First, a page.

Deborah Coen, “The heat wave could force Europeans to rethink flawed, centuries-old ideas” (Washington Post)

July 21, 2022

As Britain and France grapple with sweltering temperatures — possibly even record temperatures — for which their countries are ill-equipped, their privileged residents are at a crossroads. Will they respond by installing central air and stronger locks on their doors, pretending that they can secure their futures by walling themselves off from those who work — and sweat — to provide for them? Or could this devastating heat wave prompt a sense of solidarity with those around the world for whom climate change has already made 100-degree-plus temperatures an everyday hazard?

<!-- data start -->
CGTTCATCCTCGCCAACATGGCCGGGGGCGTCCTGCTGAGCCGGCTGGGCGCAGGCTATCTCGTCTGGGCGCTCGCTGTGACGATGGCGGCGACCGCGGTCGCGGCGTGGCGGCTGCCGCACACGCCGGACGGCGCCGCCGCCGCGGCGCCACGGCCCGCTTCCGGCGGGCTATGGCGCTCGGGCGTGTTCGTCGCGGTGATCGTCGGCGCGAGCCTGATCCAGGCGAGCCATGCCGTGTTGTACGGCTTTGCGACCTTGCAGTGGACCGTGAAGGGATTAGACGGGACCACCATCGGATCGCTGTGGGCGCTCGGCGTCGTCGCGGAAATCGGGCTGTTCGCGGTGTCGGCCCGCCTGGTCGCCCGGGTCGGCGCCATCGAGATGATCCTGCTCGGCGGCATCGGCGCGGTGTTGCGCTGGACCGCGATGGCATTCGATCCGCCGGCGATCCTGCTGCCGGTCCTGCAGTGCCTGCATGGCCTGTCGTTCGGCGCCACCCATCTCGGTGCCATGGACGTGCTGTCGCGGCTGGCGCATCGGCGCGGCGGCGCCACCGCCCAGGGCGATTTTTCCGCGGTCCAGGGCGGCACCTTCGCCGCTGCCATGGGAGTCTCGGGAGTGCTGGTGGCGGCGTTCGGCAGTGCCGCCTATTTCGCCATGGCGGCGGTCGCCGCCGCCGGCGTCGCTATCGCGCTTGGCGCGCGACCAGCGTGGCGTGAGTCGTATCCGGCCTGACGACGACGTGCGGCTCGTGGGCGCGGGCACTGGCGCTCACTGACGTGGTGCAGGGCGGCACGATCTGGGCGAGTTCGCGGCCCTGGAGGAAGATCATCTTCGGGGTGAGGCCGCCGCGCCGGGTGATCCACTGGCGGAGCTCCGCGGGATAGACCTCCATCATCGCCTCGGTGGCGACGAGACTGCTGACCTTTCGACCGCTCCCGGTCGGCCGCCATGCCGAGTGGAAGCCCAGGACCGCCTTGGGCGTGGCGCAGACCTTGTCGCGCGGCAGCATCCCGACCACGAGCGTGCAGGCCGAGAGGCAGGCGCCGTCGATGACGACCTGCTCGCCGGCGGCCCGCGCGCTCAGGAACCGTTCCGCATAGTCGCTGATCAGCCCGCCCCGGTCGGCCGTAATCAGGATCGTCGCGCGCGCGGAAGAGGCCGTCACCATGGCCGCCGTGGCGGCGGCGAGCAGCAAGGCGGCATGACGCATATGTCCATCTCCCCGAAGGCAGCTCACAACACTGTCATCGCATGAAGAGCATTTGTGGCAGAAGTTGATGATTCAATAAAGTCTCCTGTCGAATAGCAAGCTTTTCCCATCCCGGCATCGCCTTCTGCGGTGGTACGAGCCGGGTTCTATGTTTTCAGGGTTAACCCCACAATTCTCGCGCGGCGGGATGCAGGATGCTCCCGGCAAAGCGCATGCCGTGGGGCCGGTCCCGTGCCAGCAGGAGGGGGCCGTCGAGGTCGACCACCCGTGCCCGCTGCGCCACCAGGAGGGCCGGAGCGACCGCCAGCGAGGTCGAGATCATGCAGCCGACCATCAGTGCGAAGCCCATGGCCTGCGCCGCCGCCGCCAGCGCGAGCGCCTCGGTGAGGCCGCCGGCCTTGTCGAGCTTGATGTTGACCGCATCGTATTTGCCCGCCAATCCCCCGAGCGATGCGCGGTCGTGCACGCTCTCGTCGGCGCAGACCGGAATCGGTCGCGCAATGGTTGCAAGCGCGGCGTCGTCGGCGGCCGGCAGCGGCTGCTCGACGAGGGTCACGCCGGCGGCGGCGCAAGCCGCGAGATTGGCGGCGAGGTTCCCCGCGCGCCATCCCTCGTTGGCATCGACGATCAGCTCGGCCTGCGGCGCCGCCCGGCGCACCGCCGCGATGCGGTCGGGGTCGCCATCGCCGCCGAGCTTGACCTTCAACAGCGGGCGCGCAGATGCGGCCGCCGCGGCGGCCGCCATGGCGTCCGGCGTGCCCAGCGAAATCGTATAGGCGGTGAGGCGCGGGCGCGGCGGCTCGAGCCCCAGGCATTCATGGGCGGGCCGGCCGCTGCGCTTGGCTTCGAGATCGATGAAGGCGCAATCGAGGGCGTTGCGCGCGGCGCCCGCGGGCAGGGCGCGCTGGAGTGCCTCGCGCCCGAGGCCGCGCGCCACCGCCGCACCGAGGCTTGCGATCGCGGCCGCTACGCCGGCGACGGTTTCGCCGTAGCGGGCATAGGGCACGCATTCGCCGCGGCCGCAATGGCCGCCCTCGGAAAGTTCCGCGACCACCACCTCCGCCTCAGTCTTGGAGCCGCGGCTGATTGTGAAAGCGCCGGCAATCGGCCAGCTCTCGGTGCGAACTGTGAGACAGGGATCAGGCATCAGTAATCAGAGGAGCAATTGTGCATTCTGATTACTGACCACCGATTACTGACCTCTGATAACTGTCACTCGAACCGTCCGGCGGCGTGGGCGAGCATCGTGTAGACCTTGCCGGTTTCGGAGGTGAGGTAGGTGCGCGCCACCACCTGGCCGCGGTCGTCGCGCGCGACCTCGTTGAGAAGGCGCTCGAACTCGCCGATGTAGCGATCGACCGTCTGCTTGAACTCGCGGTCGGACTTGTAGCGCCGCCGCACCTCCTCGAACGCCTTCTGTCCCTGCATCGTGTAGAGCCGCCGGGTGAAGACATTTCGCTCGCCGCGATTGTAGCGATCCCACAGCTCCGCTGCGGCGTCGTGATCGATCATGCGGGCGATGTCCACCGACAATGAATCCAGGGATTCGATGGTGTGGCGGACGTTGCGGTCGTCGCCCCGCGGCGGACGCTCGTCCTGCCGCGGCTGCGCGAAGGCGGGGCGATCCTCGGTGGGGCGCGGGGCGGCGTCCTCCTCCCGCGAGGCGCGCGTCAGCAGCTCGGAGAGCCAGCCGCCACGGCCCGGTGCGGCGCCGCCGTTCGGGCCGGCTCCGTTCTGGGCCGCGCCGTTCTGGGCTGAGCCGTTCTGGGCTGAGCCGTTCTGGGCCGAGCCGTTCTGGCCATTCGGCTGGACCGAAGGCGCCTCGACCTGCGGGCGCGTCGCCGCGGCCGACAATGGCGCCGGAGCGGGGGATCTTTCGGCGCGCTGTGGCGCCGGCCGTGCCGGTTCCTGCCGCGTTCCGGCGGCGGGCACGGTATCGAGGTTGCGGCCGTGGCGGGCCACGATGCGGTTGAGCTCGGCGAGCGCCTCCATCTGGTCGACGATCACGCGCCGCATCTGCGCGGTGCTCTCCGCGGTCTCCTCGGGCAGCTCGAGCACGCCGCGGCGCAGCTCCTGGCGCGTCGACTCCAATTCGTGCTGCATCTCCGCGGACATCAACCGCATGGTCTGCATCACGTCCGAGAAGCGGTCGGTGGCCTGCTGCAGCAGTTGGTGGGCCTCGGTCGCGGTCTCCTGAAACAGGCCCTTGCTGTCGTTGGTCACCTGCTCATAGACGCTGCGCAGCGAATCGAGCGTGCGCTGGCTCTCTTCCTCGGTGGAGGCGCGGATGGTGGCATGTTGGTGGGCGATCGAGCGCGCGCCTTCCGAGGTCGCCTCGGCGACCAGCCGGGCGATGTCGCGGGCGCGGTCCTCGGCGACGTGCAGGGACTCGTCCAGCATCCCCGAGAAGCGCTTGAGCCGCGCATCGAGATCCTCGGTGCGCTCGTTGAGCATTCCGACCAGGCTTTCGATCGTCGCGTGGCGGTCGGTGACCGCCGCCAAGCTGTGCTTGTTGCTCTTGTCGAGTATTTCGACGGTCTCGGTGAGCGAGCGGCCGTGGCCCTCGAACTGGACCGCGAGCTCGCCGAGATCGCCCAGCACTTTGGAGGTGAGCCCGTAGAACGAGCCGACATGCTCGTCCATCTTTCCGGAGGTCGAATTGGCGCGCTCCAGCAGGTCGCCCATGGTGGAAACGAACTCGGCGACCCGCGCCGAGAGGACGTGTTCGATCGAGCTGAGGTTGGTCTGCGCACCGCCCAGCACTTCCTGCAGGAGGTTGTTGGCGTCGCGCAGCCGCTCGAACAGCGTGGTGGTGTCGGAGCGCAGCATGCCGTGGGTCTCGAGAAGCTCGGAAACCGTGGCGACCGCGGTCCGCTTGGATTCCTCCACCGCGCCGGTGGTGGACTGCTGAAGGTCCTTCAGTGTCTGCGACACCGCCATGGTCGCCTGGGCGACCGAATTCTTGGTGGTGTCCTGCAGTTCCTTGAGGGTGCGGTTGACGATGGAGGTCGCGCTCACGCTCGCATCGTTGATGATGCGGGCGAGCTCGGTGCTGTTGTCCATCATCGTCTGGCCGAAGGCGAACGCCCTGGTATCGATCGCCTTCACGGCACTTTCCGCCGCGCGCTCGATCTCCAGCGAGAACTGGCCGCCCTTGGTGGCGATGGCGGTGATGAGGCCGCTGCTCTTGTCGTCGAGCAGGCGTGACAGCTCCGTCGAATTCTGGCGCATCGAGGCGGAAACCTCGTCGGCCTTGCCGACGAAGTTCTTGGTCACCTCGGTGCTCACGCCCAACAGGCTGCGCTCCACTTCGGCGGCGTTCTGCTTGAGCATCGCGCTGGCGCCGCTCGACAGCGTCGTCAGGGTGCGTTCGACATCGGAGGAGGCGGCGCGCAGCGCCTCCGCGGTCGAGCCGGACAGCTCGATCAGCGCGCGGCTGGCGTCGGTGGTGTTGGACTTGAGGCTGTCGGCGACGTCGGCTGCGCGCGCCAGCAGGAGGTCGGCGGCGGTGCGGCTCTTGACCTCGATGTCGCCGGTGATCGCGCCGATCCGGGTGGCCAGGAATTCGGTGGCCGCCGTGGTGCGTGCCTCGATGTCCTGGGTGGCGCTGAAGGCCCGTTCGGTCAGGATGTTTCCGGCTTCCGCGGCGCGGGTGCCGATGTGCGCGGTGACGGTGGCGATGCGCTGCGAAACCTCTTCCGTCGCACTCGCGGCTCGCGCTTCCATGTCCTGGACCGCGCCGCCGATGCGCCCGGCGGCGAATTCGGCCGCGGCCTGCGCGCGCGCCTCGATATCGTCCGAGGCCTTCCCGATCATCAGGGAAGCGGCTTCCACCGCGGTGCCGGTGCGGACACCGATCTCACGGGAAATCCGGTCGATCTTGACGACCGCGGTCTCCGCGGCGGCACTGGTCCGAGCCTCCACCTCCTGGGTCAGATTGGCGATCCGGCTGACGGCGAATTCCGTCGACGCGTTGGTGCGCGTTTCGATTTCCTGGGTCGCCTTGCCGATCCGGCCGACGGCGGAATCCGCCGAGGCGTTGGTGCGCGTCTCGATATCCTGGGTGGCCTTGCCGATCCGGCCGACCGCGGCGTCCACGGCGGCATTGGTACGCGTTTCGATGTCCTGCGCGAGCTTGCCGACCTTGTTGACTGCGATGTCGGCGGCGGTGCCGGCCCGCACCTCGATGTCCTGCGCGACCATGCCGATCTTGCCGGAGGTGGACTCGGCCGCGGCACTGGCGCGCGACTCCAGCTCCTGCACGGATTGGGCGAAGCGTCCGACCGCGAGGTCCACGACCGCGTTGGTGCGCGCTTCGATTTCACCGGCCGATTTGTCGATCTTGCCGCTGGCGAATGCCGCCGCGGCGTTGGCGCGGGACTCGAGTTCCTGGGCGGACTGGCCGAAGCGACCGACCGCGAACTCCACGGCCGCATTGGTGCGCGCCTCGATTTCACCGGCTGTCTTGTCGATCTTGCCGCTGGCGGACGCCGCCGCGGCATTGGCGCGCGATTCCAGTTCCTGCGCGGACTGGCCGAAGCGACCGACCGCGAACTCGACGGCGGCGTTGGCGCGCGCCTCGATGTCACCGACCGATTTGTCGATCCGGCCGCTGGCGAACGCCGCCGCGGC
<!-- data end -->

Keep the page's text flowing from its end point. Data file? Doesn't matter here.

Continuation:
Ever since Western Europeans began to hatch schemes to exploit the Americas, they have used their “temperate” climate to define themselves against those they colonized or enslaved. Throughout the 19th century and well into the 20th, European scientists attributed their society’s successes — intellectual, commercial and military — in part to an even-keeled climate that proved friendly to industry and agriculture as well as conducive to mental labor.

Now, with climate change mocking the very notion of a “temperate” region, might Western Europeans finally give up the myth that there is anything natural about their history of global dominance? 

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